Brought to you by Wireless Intelligence
Spain’s Telefonica and Mexico’s America Movil have both made recent moves to merge their mobile and fixed-line assets in Brazil in a bid to reduce costs and protect market share in an increasingly competitive environment.
America Movil-owner Carlos Slim is currently in the process of merging the firm with its fixed-line sister companies, Telmex and Telmex International, in a deal expected to be worth around US$22 billion. In the case of Brazil – America Movil’s largest mobile market outside of Mexico – the move will lead to a merger between its local mobile arm, Claro, and Telmex International’s fixed-line assets in the country such as Embratel – the long-distance arm of the former state-owned monopoly operator (Telebras).
As we discussed in an earlier edition of Snapshot, the merger will allow the newly-integrated operator to offer ‘triple-‘ or even ‘quadruple-play’ bundles of services (mobile, fixed-line, Internet, TV) across the majority of its markets. However, the deal appears more motivated by cost-savings and other efficiencies in the short term; analysts have estimated initial cost-savings of around US$2 billion. It is also considered a strategy that will strengthen America Movil’s position against Telefonica, its main competitor across most of its Latin American markets.
Competition between Telefonica and America Movil is particularly fierce in Brazil where they run the country’s first and second largest mobile operators, respectively, and two similarly sized fixed-line operations (see table). Telefonica responded to America Movil’s move by ramping-up its efforts to buy-out its joint-venture partner in its Brazilian mobile arm, Portugal Telecom (PT). The two firms jointly own a holding company called Brasilcel that controls 60 percent of Vivo, the country’s largest mobile operator. In an often strained relationship between the two partners, Telefonica has tried several times to buy-out PT’s stake in Brasilcel but has always had its offers rejected by the Portuguese firm. However, Telefonica has tabled a bid this week worth EUR6.5 billion, which PT is putting to its shareholders.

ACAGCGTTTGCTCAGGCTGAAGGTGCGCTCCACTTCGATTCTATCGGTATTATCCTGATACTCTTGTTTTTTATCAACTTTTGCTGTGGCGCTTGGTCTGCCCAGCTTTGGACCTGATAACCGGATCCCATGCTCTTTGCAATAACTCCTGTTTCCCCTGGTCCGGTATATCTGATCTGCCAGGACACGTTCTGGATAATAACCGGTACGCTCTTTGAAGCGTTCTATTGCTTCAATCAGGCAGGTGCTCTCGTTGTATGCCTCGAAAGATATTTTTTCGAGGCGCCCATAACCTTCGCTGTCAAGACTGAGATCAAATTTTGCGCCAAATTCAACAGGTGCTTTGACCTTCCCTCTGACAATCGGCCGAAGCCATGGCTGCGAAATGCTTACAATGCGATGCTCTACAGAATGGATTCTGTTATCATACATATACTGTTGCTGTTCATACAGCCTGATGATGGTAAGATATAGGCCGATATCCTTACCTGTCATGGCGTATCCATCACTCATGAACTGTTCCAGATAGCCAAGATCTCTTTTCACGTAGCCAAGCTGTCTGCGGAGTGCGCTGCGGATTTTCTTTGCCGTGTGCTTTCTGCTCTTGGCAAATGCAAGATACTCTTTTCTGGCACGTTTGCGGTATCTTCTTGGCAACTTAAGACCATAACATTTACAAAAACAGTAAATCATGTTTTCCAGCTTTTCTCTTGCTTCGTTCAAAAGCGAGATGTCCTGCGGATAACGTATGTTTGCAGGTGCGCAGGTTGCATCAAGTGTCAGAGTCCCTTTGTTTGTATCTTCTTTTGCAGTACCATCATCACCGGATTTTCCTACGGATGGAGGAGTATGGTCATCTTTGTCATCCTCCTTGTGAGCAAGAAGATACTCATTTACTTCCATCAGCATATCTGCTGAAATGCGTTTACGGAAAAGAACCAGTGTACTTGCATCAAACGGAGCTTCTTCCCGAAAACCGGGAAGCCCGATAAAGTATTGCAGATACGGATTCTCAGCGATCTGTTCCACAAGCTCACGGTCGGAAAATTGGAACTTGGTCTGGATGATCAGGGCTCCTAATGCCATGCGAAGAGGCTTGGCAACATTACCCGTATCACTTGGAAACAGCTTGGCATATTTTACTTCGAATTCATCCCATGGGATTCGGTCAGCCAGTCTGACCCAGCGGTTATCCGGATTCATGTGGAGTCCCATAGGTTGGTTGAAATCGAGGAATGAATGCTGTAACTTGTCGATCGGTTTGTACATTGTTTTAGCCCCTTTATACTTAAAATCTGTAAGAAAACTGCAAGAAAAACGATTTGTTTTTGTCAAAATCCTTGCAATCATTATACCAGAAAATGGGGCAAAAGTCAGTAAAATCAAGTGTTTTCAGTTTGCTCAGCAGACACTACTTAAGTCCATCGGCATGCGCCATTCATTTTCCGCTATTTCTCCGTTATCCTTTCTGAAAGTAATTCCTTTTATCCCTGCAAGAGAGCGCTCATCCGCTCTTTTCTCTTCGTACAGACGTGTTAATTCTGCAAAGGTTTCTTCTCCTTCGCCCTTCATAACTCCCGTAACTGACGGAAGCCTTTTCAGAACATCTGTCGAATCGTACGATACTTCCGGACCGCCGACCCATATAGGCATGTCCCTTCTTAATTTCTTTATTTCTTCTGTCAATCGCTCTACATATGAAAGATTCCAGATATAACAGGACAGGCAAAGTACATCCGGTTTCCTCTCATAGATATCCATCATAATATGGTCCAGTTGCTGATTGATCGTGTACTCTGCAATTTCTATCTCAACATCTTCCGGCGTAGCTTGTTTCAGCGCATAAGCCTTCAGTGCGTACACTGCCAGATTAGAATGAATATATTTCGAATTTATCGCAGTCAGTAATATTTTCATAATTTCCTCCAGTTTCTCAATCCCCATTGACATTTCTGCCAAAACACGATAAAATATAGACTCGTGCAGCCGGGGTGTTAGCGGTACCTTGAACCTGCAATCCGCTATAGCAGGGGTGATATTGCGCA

Telefonica’s renewed effort to take control of Vivo is understood to be part of a drive to more closely integrate Vivo with its local fixed-line arm, Telesp, which has been one of the biggest casualties of increasing competition in the Brazilian fixed-line market. The unit posted positive net additions in both fixed-line telephony and broadband customers in 1Q10 but this was the first time it had done so in a year. Similarly, fixed-line revenues dropped 2.6 percent year-on-year, yet this was still its best performance for five quarters. Telefonica’s plan is to therefore forge closer ties between Telesp and Vivo in areas such as network, marketing and back office functions, which it says could generate significant cost savings for both subsidiaries. Telefonica has pledged to invest BRL5 billion (US$2.77 billion) in Brazil this year.
Meanwhile, America Movil’s Telmex International managed to increase revenues in Brazil by 6.7 percent year-on-year in 1Q10 and has had some success in reducing its dependency on long distance revenue, which now accounts for around 45 percent of the unit’s turnover. Its satellite-based pay TV service – launched via Embratel at the end of 2008 – has been a notable success.